“When I was here, it was awesome,” he said. “I lived in Old Montreal. I took the metro [subway] to some games when I played [in Laval]. For the older guys, the guys that know how to stay out of trouble, it’s great. You can live downtown and experience the city that is Montreal and with that comes some responsibility to take care of yourself and be a pro, but I enjoyed it.”
“Man, it was great,” he says. “I got called up to Montreal and I was a closer drive to Brossard [where the Canadiens practice facility is] every day.”
After the game versus the Rocket, Carr walked to the home locker room and waited outside to catch up with old friends. Of course, he’s the first to acknowledge the amount of turnover in the organization over the season and a bit he’s been away, but one player he played with — and with whom he can probably relate to better than most — is Charles Hudon.
Ironically, Hudon and Carr both scored in the November matchup at Place Bell, and both were recalled to the NHL within the 10-day period that followed.
Carr acknowledges that he hadn’t followed the situation in Montreal with his former teammate, but knows that sometimes an opportunity is all you need.
No one, other than Hudon, knows what he went through more than Matthew Peca. Last season, Peca and Hudon watched Canadiens games from the press box like Statler and Waldorf watched the Muppets. Of the 164 combined games that Peca and Hudon were on the NHL roster, they were scratched for 93 of them (57.6%). Hudon was a healthy scratch for the final 22 games of the season, while Peca was scratched for 18 of the team’s final 19 games.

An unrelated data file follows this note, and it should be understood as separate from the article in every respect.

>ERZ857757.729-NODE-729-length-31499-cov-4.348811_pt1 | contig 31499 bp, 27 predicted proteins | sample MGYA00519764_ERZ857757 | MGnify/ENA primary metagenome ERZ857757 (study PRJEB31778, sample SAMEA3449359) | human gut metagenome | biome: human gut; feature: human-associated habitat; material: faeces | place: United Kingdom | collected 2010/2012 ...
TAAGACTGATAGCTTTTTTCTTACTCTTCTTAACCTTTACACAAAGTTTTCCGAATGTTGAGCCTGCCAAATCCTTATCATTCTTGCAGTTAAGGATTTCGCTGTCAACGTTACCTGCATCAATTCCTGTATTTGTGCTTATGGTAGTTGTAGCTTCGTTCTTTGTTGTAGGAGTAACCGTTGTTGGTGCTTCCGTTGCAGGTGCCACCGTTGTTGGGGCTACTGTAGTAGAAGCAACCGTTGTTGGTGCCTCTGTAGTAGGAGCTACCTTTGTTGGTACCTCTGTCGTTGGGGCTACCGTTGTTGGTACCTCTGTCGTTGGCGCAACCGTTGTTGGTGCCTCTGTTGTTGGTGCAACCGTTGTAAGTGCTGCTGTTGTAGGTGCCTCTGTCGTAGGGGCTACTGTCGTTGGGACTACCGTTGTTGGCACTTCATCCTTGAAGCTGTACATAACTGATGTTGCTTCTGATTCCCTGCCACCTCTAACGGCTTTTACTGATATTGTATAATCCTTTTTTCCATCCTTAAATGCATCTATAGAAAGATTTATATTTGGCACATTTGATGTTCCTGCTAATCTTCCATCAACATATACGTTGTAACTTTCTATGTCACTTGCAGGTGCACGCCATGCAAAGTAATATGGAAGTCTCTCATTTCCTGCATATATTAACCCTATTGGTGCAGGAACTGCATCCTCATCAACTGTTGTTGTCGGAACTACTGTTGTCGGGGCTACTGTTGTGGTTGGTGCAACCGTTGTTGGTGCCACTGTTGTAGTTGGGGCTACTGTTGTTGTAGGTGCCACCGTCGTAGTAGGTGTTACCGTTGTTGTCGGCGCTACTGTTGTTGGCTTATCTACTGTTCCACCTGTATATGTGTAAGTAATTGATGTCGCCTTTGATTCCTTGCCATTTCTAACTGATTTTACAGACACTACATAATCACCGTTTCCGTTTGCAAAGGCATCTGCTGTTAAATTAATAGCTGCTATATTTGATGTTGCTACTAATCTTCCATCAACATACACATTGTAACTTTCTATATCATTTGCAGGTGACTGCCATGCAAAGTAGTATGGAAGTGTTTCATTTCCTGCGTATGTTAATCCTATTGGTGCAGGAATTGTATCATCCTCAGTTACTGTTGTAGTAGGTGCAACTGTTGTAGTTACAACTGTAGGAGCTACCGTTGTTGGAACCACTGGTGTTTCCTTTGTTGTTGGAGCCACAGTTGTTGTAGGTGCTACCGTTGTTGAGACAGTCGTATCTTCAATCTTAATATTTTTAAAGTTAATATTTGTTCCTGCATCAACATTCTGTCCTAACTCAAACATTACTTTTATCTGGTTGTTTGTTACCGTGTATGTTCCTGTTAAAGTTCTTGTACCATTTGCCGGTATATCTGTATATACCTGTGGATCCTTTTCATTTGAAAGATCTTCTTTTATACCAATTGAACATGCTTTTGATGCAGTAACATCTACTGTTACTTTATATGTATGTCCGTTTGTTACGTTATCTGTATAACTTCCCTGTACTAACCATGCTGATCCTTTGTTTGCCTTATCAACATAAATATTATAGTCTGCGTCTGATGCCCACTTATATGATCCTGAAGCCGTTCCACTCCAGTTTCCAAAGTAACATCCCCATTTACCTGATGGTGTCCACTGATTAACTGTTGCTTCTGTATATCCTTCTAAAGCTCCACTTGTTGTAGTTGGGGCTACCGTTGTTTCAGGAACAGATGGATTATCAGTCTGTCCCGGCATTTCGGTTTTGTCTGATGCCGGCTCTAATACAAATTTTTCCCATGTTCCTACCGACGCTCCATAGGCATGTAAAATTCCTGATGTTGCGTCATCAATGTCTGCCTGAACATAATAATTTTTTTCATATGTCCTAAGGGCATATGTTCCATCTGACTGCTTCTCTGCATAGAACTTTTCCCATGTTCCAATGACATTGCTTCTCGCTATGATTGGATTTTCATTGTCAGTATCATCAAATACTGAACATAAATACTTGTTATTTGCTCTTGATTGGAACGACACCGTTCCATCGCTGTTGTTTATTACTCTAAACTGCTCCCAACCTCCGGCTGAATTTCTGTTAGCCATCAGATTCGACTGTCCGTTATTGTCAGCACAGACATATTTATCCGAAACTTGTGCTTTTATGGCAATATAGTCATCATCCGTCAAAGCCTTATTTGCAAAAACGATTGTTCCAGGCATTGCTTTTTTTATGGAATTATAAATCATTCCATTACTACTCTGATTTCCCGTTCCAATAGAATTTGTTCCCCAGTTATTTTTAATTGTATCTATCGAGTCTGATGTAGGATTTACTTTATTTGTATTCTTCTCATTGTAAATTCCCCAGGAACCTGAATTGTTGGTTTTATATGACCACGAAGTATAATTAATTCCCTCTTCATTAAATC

After Hudon was recalled, Peca’s game started to take off in its own right. Peca offered some perspective on the disappointment of being sent down to the AHL.
“Obviously you want to play in the NHL,” Peca said. “I don’t want to speak for everybody but I know some of us were pretty relieved that the weight was lifted off our shoulders. We knew where we stood now whereas before it was kind of a day-to-day thing. I think we’re all looking forward to having more roles and more opportunity and getting our game back. Charlie’s a great example. He comes out here, finds his game, gets comfortable, gets called up, and I guarantee he’s better for it playing up there now than he would have if he had started the season there.”
Peca, who played under 40 games in a season for the first time in his professional career and not due to injuries, acknowledges that being able to play is a huge positive.
“Obviously we’re not content with playing here,” he said. “But this is where it starts. This is where you have some fun, and you go back to the drawing board and guys get called up and go up there and you put yourself out there.”
For players on the bubble, sometimes it’s about getting a chance, and sometimes it’s about performing. And those two aspects don’t always have the best timing.
“Sometimes in your career you don’t get any opportunity sometimes you get a lot and your game’s not right where it needs to be at that time,” Carr said.
It all aligned for Carr on Monday night. After being recalled, he was in the Predators lineup. He ended up playing on a line with Matt Duchene and Mikael Granlund, and scored the shootout winner.